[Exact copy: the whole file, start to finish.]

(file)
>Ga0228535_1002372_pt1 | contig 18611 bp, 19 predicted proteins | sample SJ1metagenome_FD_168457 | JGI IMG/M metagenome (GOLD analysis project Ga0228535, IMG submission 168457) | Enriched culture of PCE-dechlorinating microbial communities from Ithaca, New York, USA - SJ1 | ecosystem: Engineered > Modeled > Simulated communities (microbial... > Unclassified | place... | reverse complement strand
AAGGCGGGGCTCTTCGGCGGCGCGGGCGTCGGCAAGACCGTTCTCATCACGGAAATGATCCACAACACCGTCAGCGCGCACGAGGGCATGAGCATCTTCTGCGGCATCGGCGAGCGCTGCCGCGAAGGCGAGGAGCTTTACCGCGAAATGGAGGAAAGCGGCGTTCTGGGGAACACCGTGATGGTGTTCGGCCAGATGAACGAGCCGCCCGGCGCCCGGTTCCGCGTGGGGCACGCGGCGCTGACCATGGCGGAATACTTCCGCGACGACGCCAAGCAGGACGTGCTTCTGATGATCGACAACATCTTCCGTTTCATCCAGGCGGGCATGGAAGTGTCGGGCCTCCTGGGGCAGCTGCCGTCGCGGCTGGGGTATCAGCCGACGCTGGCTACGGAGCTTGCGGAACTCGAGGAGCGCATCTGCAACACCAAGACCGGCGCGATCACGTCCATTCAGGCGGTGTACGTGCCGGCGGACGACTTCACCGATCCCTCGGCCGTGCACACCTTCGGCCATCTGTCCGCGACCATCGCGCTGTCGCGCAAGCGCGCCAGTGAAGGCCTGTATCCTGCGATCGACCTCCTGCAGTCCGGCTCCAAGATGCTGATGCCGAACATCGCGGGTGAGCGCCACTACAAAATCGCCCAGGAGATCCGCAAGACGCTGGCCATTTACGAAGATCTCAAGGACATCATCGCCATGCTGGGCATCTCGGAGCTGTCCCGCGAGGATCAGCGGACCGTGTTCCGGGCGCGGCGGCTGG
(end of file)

>Ga0228535_1002372_pt1 | contig 18611 bp, 19 predicted proteins | sample SJ1metagenome_FD_168457 | JGI IMG/M metagenome (GOLD analysis project Ga0228535, IMG submission 168457) | Enriched culture of PCE-dechlorinating microbial communities from Ithaca, New York, USA - SJ1 | ecosystem: Engineered > Modeled > Simulated communities (microbial... > Unclassified | place... | reverse complement strand
AAGGCGGGGCTCTTCGGCGGCGCGGGCGTCGGCAAGACCGTTCTCATCACGGAAATGATCCACAACACCGTCAGCGCGCACGAGGGCATGAGCATCTTCTGCGGCATCGGCGAGCGCTGCCGCGAAGGCGAGGAGCTTTACCGCGAAATGGAGGAAAGCGGCGTTCTGGGGAACACCGTGATGGTGTTCGGCCAGATGAACGAGCCGCCCGGCGCCCGGTTCCGCGTGGGGCACGCGGCGCTGACCATGGCGGAATACTTCCGCGACGACGCCAAGCAGGACGTGCTTCTGATGATCGACAACATCTTCCGTTTCATCCAGGCGGGCATGGAAGTGTCGGGCCTCCTGGGGCAGCTGCCGTCGCGGCTGGGGTATCAGCCGACGCTGGCTACGGAGCTTGCGGAACTCGAGGAGCGCATCTGCAACACCAAGACCGGCGCGATCACGTCCATTCAGGCGGTGTACGTGCCGGCGGACGACTTCACCGATCCCTCGGCCGTGCACACCTTCGGCCATCTGTCCGCGACCATCGCGCTGTCGCGCAAGCGCGCCAGTGAAGGCCTGTATCCTGCGATCGACCTCCTGCAGTCCGGCTCCAAGATGCTGATGCCGAACATCGCGGGTGAGCGCCACTACAAAATCGCCCAGGAGATCCGCAAGACGCTGGCCATTTACGAAGATCTCAAGGACATCATCGCCATGCTGGGCATCTCGGAGCTGTCCCGCGAGGATCAGCGGACCGTGTTCCGGGCGCGGCGGCTGG